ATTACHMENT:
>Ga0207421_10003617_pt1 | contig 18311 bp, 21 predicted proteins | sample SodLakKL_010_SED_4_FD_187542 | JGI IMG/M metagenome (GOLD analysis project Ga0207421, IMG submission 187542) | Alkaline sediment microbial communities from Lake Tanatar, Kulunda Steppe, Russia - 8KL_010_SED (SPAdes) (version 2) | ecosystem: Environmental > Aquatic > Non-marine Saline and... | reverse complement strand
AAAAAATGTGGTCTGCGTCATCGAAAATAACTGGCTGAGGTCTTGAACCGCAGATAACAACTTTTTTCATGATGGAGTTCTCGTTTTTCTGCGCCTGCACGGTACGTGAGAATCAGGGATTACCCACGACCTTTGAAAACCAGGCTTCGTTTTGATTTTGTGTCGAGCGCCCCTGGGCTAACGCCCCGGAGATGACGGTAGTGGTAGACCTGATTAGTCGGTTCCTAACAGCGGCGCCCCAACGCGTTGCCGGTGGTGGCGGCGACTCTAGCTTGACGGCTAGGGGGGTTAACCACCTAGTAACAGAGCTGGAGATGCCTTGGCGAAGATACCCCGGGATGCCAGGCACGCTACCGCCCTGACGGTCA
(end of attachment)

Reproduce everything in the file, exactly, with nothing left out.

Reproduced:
>Ga0207421_10003617_pt1 | contig 18311 bp, 21 predicted proteins | sample SodLakKL_010_SED_4_FD_187542 | JGI IMG/M metagenome (GOLD analysis project Ga0207421, IMG submission 187542) | Alkaline sediment microbial communities from Lake Tanatar, Kulunda Steppe, Russia - 8KL_010_SED (SPAdes) (version 2) | ecosystem: Environmental > Aquatic > Non-marine Saline and... | reverse complement strand
AAAAAATGTGGTCTGCGTCATCGAAAATAACTGGCTGAGGTCTTGAACCGCAGATAACAACTTTTTTCATGATGGAGTTCTCGTTTTTCTGCGCCTGCACGGTACGTGAGAATCAGGGATTACCCACGACCTTTGAAAACCAGGCTTCGTTTTGATTTTGTGTCGAGCGCCCCTGGGCTAACGCCCCGGAGATGACGGTAGTGGTAGACCTGATTAGTCGGTTCCTAACAGCGGCGCCCCAACGCGTTGCCGGTGGTGGCGGCGACTCTAGCTTGACGGCTAGGGGGGTTAACCACCTAGTAACAGAGCTGGAGATGCCTTGGCGAAGATACCCCGGGATGCCAGGCACGCTACCGCCCTGACGGTCA